A software firm and seven rent-to-own companies that allegedly colluded to spy on customers' computer activities will settle Federal Trade Commission charges of secretly collecting information and then using it as leverage to collect payments from customers who fell behind.
Beyond collecting screenshots, logging keystrokes and taking webcam pictures — all without customers' consent — the rental companies and DesignerWare, the software company named in the FTC's suit, installed software on rent-to-own computers with a "kill switch" that allowed the rental company to render the machines inoperable if customers failed to pay, the FTC said.
When they felt like snooping, the suit says, the rental companies could turn on spyware called "Detective Mode," which provided location details and even a fake software registration prompt for tricking users into giving up passwords and other personal information.
"An agreement to rent a computer doesn't give a company license to access consumers' private emails, bank account information and medical records, or, even worse, webcam photos of people in the privacy of their own homes," Jon Leibowitz, chairman of the FTC, said in a statement on the agency's website
DesignerWare provided rental companies with different types of illegally obtained information, including email addresses and passwords for logging into social media accounts, Social Security numbers, bank and credit card statements, private emails and sensitive photos, the FTC said.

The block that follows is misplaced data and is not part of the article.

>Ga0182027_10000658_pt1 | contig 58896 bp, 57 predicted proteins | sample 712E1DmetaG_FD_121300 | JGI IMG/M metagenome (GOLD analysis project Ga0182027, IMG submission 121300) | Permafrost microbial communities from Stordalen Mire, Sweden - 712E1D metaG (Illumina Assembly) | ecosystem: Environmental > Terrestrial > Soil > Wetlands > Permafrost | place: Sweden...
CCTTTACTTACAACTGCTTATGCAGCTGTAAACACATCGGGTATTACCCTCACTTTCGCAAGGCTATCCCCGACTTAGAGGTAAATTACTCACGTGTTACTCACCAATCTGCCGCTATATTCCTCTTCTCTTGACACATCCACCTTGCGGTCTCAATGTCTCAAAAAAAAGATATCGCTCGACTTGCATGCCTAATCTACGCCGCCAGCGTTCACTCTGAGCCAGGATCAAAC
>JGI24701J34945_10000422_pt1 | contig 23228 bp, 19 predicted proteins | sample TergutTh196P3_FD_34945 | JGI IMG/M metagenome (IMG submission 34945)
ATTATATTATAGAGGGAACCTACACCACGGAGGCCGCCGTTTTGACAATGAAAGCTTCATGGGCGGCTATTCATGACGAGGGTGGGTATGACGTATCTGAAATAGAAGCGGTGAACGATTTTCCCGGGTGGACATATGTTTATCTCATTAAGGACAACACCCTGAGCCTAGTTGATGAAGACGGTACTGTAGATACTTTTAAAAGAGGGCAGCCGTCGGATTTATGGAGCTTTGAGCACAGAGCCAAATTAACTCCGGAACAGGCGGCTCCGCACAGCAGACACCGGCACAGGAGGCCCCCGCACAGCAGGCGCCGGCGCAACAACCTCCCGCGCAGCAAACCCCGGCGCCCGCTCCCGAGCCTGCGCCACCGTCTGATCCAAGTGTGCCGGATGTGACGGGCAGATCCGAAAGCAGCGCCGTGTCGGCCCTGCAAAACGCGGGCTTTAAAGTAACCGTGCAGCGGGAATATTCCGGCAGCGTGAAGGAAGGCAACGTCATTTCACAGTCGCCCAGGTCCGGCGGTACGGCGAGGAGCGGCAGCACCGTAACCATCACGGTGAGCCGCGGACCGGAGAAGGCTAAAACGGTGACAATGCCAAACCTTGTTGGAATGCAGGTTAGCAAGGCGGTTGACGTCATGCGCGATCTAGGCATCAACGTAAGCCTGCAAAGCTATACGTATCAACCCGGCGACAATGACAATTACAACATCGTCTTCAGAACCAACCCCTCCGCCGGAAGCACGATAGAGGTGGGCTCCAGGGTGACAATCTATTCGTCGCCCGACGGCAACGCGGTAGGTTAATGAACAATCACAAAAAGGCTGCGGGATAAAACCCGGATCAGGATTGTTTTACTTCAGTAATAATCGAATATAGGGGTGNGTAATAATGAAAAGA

DesignerWare is charged with unfairly obtaining and disclosing information and illegally monitoring the location of rental customers without their knowledge and consent.
The FTC also alleges that DesignerWare broke the law when it provided rent-to-own businesses with the means to break the law. In the suit, the FTC charged that the fake registration form was deceptive.
The seven rent-to-own companies, Aspen Way Enterprises, Inc.; Watershed Development Corp.; Showplace Rent-to-Own; J.A.G. Rents, LLC; Red Zone, Inc.; Premier Rental Purchase; and Premier Rental Purchase, were charged with secretly collecting consumer details to use as leverage to collect payments.
The details of the settlement were not immediately made clear.
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